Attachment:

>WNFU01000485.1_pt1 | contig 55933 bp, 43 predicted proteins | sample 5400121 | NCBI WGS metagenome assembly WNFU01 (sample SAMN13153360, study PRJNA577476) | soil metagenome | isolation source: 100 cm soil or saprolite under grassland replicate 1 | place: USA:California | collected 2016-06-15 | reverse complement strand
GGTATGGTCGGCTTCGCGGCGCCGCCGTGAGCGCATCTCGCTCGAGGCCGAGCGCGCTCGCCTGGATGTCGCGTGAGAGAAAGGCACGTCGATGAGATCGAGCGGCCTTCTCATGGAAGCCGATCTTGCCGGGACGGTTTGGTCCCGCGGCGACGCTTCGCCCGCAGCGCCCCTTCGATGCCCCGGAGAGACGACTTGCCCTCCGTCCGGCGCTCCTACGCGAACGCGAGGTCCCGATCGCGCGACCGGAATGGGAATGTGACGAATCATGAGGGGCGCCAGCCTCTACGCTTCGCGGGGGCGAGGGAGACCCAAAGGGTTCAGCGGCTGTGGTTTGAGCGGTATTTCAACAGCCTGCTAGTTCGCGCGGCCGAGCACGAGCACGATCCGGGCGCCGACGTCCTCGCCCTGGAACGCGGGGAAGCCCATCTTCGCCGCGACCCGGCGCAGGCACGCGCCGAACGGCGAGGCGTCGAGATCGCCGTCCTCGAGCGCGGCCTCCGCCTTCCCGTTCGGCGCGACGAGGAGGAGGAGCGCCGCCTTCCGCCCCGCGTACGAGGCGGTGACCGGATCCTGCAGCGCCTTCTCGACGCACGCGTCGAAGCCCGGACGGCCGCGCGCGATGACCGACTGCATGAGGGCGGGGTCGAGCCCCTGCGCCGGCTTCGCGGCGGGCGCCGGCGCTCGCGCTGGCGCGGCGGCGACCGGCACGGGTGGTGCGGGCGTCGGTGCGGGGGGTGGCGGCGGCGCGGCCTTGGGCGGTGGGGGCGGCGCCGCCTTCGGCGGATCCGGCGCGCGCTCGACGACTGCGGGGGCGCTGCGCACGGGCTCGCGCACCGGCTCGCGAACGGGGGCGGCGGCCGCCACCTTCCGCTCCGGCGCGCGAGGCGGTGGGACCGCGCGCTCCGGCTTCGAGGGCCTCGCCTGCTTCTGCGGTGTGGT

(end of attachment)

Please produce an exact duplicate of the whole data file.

>WNFU01000485.1_pt1 | contig 55933 bp, 43 predicted proteins | sample 5400121 | NCBI WGS metagenome assembly WNFU01 (sample SAMN13153360, study PRJNA577476) | soil metagenome | isolation source: 100 cm soil or saprolite under grassland replicate 1 | place: USA:California | collected 2016-06-15 | reverse complement strand
GGTATGGTCGGCTTCGCGGCGCCGCCGTGAGCGCATCTCGCTCGAGGCCGAGCGCGCTCGCCTGGATGTCGCGTGAGAGAAAGGCACGTCGATGAGATCGAGCGGCCTTCTCATGGAAGCCGATCTTGCCGGGACGGTTTGGTCCCGCGGCGACGCTTCGCCCGCAGCGCCCCTTCGATGCCCCGGAGAGACGACTTGCCCTCCGTCCGGCGCTCCTACGCGAACGCGAGGTCCCGATCGCGCGACCGGAATGGGAATGTGACGAATCATGAGGGGCGCCAGCCTCTACGCTTCGCGGGGGCGAGGGAGACCCAAAGGGTTCAGCGGCTGTGGTTTGAGCGGTATTTCAACAGCCTGCTAGTTCGCGCGGCCGAGCACGAGCACGATCCGGGCGCCGACGTCCTCGCCCTGGAACGCGGGGAAGCCCATCTTCGCCGCGACCCGGCGCAGGCACGCGCCGAACGGCGAGGCGTCGAGATCGCCGTCCTCGAGCGCGGCCTCCGCCTTCCCGTTCGGCGCGACGAGGAGGAGGAGCGCCGCCTTCCGCCCCGCGTACGAGGCGGTGACCGGATCCTGCAGCGCCTTCTCGACGCACGCGTCGAAGCCCGGACGGCCGCGCGCGATGACCGACTGCATGAGGGCGGGGTCGAGCCCCTGCGCCGGCTTCGCGGCGGGCGCCGGCGCTCGCGCTGGCGCGGCGGCGACCGGCACGGGTGGTGCGGGCGTCGGTGCGGGGGGTGGCGGCGGCGCGGCCTTGGGCGGTGGGGGCGGCGCCGCCTTCGGCGGATCCGGCGCGCGCTCGACGACTGCGGGGGCGCTGCGCACGGGCTCGCGCACCGGCTCGCGAACGGGGGCGGCGGCCGCCACCTTCCGCTCCGGCGCGCGAGGCGGTGGGACCGCGCGCTCCGGCTTCGAGGGCCTCGCCTGCTTCTGCGGTGTGGT